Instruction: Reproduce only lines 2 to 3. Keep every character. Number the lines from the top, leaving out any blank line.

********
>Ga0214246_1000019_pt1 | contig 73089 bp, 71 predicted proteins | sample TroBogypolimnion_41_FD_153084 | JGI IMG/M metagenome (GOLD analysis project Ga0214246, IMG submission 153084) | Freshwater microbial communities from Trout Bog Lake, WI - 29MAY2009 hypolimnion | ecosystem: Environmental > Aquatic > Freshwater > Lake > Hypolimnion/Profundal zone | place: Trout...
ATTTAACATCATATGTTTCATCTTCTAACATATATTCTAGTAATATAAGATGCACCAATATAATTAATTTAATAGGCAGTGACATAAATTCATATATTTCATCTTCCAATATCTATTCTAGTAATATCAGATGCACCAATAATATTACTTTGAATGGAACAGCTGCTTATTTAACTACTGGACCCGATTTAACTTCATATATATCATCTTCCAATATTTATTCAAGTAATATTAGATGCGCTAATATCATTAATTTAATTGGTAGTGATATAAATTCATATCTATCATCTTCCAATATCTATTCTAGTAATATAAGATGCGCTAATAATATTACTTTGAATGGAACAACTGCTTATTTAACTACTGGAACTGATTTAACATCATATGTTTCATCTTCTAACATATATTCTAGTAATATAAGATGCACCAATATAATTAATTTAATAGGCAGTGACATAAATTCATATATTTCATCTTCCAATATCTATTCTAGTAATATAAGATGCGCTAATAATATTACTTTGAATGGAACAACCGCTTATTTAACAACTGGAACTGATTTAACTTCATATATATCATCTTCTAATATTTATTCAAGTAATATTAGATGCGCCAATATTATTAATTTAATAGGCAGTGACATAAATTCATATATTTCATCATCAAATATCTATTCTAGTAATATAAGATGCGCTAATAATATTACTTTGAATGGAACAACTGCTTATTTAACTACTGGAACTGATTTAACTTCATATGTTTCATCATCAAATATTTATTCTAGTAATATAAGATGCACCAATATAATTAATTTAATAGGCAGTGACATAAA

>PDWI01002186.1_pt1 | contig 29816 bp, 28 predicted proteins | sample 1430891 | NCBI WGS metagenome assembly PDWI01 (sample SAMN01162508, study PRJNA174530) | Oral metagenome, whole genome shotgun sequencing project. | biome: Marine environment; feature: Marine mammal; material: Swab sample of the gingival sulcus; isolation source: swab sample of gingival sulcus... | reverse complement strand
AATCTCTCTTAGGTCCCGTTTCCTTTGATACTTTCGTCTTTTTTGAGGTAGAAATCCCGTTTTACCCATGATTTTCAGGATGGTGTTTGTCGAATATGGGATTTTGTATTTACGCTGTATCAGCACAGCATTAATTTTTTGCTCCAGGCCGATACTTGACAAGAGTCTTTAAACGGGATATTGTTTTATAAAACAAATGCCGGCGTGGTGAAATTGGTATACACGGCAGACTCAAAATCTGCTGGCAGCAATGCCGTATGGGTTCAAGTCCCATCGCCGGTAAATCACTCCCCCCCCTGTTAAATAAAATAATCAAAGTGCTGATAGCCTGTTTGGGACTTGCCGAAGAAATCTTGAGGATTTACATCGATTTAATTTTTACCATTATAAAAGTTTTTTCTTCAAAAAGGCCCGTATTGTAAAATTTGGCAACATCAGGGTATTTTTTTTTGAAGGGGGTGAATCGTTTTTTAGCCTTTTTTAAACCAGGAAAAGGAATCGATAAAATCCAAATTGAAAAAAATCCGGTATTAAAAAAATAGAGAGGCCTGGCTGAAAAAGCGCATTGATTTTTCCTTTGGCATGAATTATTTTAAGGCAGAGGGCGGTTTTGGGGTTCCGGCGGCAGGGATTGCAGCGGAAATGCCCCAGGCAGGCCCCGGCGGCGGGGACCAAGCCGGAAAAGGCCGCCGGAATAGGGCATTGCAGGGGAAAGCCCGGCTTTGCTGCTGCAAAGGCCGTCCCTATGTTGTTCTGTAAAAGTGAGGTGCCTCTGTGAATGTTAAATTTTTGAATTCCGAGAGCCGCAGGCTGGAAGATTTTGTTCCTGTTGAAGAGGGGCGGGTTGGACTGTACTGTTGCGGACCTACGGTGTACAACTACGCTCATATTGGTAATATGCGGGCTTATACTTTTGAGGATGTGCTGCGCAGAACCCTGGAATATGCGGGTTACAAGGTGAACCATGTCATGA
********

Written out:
ATTTAACATCATATGTTTCATCTTCTAACATATATTCTAGTAATATAAGATGCACCAATATAATTAATTTAATAGGCAGTGACATAAATTCATATATTTCATCTTCCAATATCTATTCTAGTAATATCAGATGCACCAATAATATTACTTTGAATGGAACAGCTGCTTATTTAACTACTGGACCCGATTTAACTTCATATATATCATCTTCCAATATTTATTCAAGTAATATTAGATGCGCTAATATCATTAATTTAATTGGTAGTGATATAAATTCATATCTATCATCTTCCAATATCTATTCTAGTAATATAAGATGCGCTAATAATATTACTTTGAATGGAACAACTGCTTATTTAACTACTGGAACTGATTTAACATCATATGTTTCATCTTCTAACATATATTCTAGTAATATAAGATGCACCAATATAATTAATTTAATAGGCAGTGACATAAATTCATATATTTCATCTTCCAATATCTATTCTAGTAATATAAGATGCGCTAATAATATTACTTTGAATGGAACAACCGCTTATTTAACAACTGGAACTGATTTAACTTCATATATATCATCTTCTAATATTTATTCAAGTAATATTAGATGCGCCAATATTATTAATTTAATAGGCAGTGACATAAATTCATATATTTCATCATCAAATATCTATTCTAGTAATATAAGATGCGCTAATAATATTACTTTGAATGGAACAACTGCTTATTTAACTACTGGAACTGATTTAACTTCATATGTTTCATCATCAAATATTTATTCTAGTAATATAAGATGCACCAATATAATTAATTTAATAGGCAGTGACATAAA

>PDWI01002186.1_pt1 | contig 29816 bp, 28 predicted proteins | sample 1430891 | NCBI WGS metagenome assembly PDWI01 (sample SAMN01162508, study PRJNA174530) | Oral metagenome, whole genome shotgun sequencing project. | biome: Marine environment; feature: Marine mammal; material: Swab sample of the gingival sulcus; isolation source: swab sample of gingival sulcus... | reverse complement strand